What we do
AAt McAfee Labs Advanced Threat Research (ATR), our goal is to identify and illuminate a broad spectrum of threats in today's complex and constantly evolving landscape. Our best-of-breed research team leverages a wide range of unique skills to address this challenge. ATR researchers are responsible for leading-edge research in nearly every vertical of threat, including those targeting specific industries such as banking, retail, medical, automotive, industrial controls, and more. We have experts in vulnerability research, working to find and publicly report critical vulnerabilities in the world's most ubiquitous hardware and software. Additionally, we process a variety of malicious content from McAfee's extensive endpoints, allowing us to track global malware campaigns as well as the nation-states and malicious actors behind them. These findings are fed back into the products and solutions that ultimately power McAfee’s products.
McAfee Unveils New Advanced Threat Research Lab
The new Advanced Threat Research Lab provides our researchers access to state-of-the-art hardware and equipment targeting the discovery, exploitation, and responsible disclosure of critical vulnerabilities. The lab also showcases working demos of current or recently completed research projects, such as attacks against medical devices, automobiles, internet of things (IoT) devices, industrial control systems, and more.Watch Now
This in-depth report analyzes a new data reconnaissance implant targeting Korean-speaking users. The malware reuses a portion of code from the Seasalt implant (circa 2010) that is linked to the Chinese hacking group Comment Crew.Download Report >
Blockchain, a revolutionary basis for decentralized online transactions, carries security risks. Learn about current security problems and specific incidents within blockchain implementations, and the techniques, targets, and malware used for attacks.Download Report >
See how the ATR team uses adversarial machine learning in its research of digital attacks on autonomous vehicles.
The ATR team continually conducts leading-edge research into the threats that impact a variety of industries. Below are a few of the key areas we are currently focused on. They will be updated as new research is released.
Autonomous and connected vehicles demonstrate a nascent but rapidly growing target for threat actors. Vehicle-to-X (V2X) communication—with vehicles connecting to each other, surrounding infrastructure, pedestrians, the cloud, and personal devices—provides many new capabilities and new security responsibilities. ATR investigates the attack surfaces in autonomous vehicles as well as the machine learning algorithms and physical-to-digital attacks related to them.
Multiple threats and attacks over the past few years have proven that industrial control systems are a growing target for malicious actors with numerous potentially dangerous outcomes. ATR is currently investigating multiple areas of SCADA and ICS implementations, including human machine interface (HMI) software, programmable logic controllers (PLCs), and network protocols common to this vertical, such as MODBUS, ICCP, DNP3, and others.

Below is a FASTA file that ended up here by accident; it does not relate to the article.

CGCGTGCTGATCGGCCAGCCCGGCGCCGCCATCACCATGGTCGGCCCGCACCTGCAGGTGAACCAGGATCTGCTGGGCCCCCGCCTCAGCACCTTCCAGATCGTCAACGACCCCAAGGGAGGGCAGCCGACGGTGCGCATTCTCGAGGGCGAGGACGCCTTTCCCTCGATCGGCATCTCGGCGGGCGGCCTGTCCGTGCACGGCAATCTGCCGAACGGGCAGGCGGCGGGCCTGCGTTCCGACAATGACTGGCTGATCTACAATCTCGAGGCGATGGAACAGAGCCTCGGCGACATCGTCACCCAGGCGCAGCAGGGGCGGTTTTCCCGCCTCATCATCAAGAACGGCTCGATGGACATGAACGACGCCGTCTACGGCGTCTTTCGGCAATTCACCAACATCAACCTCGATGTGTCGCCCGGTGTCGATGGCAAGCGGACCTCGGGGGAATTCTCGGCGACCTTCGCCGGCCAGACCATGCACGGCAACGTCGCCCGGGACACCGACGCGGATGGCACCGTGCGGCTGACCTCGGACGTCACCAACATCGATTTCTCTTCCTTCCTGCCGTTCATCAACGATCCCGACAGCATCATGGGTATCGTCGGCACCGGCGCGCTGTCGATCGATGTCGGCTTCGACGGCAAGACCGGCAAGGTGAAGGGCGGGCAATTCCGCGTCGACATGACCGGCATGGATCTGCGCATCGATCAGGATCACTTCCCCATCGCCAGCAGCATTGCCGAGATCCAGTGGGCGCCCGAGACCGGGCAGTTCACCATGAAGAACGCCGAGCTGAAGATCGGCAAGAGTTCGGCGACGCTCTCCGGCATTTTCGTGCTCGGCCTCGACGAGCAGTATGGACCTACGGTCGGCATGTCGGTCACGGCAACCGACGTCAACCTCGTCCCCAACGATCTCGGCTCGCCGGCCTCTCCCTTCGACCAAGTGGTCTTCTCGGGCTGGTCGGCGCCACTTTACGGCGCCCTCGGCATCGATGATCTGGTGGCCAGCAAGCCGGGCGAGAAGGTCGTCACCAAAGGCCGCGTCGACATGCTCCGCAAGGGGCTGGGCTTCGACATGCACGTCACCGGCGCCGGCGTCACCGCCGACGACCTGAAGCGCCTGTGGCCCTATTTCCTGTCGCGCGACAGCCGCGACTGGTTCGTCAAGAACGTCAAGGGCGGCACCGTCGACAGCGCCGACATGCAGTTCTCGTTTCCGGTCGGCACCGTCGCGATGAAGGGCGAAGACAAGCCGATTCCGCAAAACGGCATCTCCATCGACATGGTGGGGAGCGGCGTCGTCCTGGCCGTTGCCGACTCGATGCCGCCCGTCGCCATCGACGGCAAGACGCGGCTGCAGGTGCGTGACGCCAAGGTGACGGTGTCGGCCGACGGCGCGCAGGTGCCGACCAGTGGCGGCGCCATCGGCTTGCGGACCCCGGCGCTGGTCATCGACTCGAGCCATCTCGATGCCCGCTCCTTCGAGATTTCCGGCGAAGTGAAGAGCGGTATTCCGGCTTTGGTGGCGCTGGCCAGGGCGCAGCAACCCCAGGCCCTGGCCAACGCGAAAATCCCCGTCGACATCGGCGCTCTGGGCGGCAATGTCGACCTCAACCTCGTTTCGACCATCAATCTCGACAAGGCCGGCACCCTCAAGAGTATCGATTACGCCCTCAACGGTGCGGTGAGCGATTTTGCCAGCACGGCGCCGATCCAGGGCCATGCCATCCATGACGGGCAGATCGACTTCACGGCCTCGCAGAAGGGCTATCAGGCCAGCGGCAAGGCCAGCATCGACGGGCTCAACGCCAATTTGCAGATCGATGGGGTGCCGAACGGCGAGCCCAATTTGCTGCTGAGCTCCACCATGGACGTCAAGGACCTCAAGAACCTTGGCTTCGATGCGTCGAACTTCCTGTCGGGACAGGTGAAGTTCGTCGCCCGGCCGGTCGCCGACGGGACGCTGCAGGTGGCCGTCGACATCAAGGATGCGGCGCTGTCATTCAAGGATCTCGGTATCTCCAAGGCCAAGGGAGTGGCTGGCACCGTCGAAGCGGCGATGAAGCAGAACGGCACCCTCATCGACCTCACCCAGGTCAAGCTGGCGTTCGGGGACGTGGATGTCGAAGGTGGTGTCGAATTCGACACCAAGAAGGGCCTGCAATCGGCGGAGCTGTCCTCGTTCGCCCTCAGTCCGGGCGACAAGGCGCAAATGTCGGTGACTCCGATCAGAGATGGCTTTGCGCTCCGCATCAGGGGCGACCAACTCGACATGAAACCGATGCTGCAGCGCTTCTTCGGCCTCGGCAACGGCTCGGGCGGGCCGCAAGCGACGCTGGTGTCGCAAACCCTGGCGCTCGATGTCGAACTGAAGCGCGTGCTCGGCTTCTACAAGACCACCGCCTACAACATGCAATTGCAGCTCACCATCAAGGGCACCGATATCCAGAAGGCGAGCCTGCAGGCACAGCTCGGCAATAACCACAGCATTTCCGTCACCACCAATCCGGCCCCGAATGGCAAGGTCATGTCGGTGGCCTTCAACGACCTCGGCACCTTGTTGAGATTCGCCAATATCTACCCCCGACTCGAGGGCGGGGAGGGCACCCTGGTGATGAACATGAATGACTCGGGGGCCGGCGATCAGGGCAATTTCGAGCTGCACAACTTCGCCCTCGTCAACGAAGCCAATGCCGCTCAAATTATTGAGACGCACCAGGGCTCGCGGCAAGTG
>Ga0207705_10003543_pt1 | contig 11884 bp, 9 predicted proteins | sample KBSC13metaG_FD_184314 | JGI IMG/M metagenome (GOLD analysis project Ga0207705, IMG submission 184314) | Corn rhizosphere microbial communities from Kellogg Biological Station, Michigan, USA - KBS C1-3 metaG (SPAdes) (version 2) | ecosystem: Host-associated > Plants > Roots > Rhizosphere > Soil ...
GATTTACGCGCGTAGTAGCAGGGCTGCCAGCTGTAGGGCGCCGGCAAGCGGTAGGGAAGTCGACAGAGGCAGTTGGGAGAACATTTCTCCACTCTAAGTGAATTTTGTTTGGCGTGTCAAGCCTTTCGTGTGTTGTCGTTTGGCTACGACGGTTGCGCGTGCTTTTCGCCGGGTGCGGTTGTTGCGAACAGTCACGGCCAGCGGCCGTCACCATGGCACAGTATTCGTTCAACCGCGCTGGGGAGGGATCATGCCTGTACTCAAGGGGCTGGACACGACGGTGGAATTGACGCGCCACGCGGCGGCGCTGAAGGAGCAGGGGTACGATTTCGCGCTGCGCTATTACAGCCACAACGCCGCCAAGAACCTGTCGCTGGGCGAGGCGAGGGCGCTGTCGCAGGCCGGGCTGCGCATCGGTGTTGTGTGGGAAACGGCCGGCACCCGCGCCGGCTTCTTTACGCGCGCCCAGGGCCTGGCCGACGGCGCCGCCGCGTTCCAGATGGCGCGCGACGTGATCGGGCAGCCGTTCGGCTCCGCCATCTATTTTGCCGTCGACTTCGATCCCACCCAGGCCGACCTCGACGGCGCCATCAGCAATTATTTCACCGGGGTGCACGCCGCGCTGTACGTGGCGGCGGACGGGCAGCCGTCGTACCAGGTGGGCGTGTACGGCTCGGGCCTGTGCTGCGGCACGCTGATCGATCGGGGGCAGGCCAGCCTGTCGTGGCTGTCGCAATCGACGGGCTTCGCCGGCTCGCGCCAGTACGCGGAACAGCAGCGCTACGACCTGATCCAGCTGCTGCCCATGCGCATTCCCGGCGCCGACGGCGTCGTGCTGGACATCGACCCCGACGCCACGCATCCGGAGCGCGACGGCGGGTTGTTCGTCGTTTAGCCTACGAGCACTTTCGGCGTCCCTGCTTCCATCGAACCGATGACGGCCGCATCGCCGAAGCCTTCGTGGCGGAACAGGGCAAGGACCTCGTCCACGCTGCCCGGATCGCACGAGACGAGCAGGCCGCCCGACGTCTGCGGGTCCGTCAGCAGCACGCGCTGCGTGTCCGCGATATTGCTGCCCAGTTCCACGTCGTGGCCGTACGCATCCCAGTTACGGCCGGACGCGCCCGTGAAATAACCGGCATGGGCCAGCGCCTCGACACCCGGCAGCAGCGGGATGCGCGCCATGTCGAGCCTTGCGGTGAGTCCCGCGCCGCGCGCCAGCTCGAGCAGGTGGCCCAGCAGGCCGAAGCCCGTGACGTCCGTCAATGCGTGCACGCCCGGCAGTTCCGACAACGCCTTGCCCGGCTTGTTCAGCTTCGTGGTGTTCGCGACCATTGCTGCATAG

The digital transformation in the healthcare industry is truly unlike any other industry. The rapid advancement and innovation—from medical devices and surgical advances to patient management and care—brings new opportunities that can help improve lives, but potential security issues can literally have life and death implications. Our research explores medical devices, networks, protocols, and security practices within the industry to help healthcare organizations continue to innovate securely.
In this internet of things (IoT) world where just about everything is talking to something, the secure transmission of data is critical. If basic encryption and authentication are not used, protocols such as wireless networking, Bluetooth, baseband, broadband, and radio can be sniffed, reverse engineered, and potentially compromised. Our research looks at radio frequency, including near-field-communications (NFC and RFID), and wireless transmissions to determine potential impacts to network and proximity devices.
Enterprise software has long been a rich target for malicious actors due to the attractive return on investment for discovering vulnerabilities. When a single flaw in Windows, for example, can affect millions of users, it will quickly be leveraged in exploit kits, phishing attempts, watering hole attacks, and much more. By discovering and disclosing these critical vulnerabilities in the world’s most popular software, the Advanced Threat Research team continuously reduces the overall attack surface for one of the most attractive targets for cybercriminals.
With the ever-expanding market for smart homes and home-automation devices, consumer electronics are a growing target for threat actors. Many of these products have little to no security, yet we allow them in our homes or even businesses without thinking twice. The Advanced Threat Research team searches for vulnerabilities in these devices to identify threats and guide manufacturers toward more secure products, reducing the potential for attackers to gain access to home or business networks. Our efforts focus on researching upcoming “smart” products as well as devices that are already deployed in these environments.